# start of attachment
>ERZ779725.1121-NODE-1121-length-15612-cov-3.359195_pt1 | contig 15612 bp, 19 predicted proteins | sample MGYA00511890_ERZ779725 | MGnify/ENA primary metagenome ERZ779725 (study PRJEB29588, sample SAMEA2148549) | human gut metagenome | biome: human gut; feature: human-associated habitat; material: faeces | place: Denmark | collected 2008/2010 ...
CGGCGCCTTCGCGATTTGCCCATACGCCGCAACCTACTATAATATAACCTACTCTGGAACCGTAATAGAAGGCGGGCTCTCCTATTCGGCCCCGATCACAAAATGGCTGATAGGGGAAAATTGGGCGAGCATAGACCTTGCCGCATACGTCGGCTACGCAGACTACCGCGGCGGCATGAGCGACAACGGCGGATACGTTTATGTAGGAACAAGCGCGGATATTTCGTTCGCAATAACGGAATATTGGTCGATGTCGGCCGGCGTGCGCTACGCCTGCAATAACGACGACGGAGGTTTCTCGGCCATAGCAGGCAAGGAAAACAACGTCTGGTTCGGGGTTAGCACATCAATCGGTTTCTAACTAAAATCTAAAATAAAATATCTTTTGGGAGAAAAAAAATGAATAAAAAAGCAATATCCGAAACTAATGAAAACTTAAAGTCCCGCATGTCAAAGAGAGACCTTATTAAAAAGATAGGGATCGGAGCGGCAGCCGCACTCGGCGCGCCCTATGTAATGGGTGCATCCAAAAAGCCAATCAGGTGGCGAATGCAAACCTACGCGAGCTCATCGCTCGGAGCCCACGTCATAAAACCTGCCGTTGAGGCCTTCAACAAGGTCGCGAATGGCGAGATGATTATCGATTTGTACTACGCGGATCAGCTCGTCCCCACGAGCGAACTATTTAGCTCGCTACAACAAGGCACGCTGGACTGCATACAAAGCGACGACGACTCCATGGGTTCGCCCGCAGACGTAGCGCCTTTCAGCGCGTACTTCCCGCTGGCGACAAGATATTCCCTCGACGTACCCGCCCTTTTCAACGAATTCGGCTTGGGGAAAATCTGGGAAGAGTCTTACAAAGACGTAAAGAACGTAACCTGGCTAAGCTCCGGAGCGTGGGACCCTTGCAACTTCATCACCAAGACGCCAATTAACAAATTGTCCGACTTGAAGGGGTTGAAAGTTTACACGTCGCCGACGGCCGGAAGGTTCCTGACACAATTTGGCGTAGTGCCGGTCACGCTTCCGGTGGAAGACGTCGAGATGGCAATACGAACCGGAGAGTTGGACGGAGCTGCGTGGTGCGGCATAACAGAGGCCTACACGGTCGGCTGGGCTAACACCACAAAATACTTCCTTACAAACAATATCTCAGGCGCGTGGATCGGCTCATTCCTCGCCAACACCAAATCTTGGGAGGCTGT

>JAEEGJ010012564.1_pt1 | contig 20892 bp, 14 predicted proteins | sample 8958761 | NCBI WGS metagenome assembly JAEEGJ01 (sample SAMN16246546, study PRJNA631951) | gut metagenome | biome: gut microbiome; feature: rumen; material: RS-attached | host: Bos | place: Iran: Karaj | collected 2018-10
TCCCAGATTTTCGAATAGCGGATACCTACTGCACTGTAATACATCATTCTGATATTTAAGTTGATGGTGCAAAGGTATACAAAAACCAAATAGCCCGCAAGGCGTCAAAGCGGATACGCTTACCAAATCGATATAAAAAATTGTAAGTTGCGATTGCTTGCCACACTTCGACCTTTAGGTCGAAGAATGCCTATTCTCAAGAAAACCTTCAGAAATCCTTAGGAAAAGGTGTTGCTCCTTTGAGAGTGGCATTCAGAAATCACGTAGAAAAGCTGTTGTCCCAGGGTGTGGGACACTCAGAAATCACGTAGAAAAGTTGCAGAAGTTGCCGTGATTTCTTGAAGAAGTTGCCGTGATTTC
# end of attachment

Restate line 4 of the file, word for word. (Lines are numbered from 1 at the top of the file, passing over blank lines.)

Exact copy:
TCCCAGATTTTCGAATAGCGGATACCTACTGCACTGTAATACATCATTCTGATATTTAAGTTGATGGTGCAAAGGTATACAAAAACCAAATAGCCCGCAAGGCGTCAAAGCGGATACGCTTACCAAATCGATATAAAAAATTGTAAGTTGCGATTGCTTGCCACACTTCGACCTTTAGGTCGAAGAATGCCTATTCTCAAGAAAACCTTCAGAAATCCTTAGGAAAAGGTGTTGCTCCTTTGAGAGTGGCATTCAGAAATCACGTAGAAAAGCTGTTGTCCCAGGGTGTGGGACACTCAGAAATCACGTAGAAAAGTTGCAGAAGTTGCCGTGATTTCTTGAAGAAGTTGCCGTGATTTC